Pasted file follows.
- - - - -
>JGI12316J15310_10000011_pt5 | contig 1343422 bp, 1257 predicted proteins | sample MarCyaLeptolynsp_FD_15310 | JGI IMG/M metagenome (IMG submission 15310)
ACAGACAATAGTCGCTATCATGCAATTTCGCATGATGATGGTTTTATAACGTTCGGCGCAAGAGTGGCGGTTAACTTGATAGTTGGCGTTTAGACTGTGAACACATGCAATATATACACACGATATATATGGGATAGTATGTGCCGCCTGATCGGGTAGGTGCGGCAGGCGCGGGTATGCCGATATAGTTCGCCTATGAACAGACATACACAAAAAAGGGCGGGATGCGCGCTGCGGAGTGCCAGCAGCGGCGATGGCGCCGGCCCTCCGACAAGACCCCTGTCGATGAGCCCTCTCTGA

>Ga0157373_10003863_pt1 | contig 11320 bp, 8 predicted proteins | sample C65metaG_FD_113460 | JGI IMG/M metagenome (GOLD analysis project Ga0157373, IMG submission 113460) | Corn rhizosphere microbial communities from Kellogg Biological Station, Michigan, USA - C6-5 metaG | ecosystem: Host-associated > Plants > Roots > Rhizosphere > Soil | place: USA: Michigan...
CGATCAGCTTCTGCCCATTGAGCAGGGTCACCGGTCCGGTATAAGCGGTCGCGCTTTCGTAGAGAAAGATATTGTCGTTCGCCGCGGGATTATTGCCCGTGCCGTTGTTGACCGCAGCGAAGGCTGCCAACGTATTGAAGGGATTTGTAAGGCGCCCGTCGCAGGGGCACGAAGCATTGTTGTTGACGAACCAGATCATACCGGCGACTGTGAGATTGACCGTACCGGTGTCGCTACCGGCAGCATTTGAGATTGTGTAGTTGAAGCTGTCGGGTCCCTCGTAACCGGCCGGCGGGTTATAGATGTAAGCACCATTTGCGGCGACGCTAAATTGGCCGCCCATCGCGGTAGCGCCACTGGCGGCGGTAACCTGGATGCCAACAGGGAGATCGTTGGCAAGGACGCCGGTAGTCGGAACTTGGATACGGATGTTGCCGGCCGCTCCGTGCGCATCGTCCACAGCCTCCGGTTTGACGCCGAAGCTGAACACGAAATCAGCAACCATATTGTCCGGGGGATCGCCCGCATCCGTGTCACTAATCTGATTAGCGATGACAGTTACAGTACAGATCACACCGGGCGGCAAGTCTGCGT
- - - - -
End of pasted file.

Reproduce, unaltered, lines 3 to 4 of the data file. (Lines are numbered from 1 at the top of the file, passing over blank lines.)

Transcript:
>Ga0157373_10003863_pt1 | contig 11320 bp, 8 predicted proteins | sample C65metaG_FD_113460 | JGI IMG/M metagenome (GOLD analysis project Ga0157373, IMG submission 113460) | Corn rhizosphere microbial communities from Kellogg Biological Station, Michigan, USA - C6-5 metaG | ecosystem: Host-associated > Plants > Roots > Rhizosphere > Soil | place: USA: Michigan...
CGATCAGCTTCTGCCCATTGAGCAGGGTCACCGGTCCGGTATAAGCGGTCGCGCTTTCGTAGAGAAAGATATTGTCGTTCGCCGCGGGATTATTGCCCGTGCCGTTGTTGACCGCAGCGAAGGCTGCCAACGTATTGAAGGGATTTGTAAGGCGCCCGTCGCAGGGGCACGAAGCATTGTTGTTGACGAACCAGATCATACCGGCGACTGTGAGATTGACCGTACCGGTGTCGCTACCGGCAGCATTTGAGATTGTGTAGTTGAAGCTGTCGGGTCCCTCGTAACCGGCCGGCGGGTTATAGATGTAAGCACCATTTGCGGCGACGCTAAATTGGCCGCCCATCGCGGTAGCGCCACTGGCGGCGGTAACCTGGATGCCAACAGGGAGATCGTTGGCAAGGACGCCGGTAGTCGGAACTTGGATACGGATGTTGCCGGCCGCTCCGTGCGCATCGTCCACAGCCTCCGGTTTGACGCCGAAGCTGAACACGAAATCAGCAACCATATTGTCCGGGGGATCGCCCGCATCCGTGTCACTAATCTGATTAGCGATGACAGTTACAGTACAGATCACACCGGGCGGCAAGTCTGCGT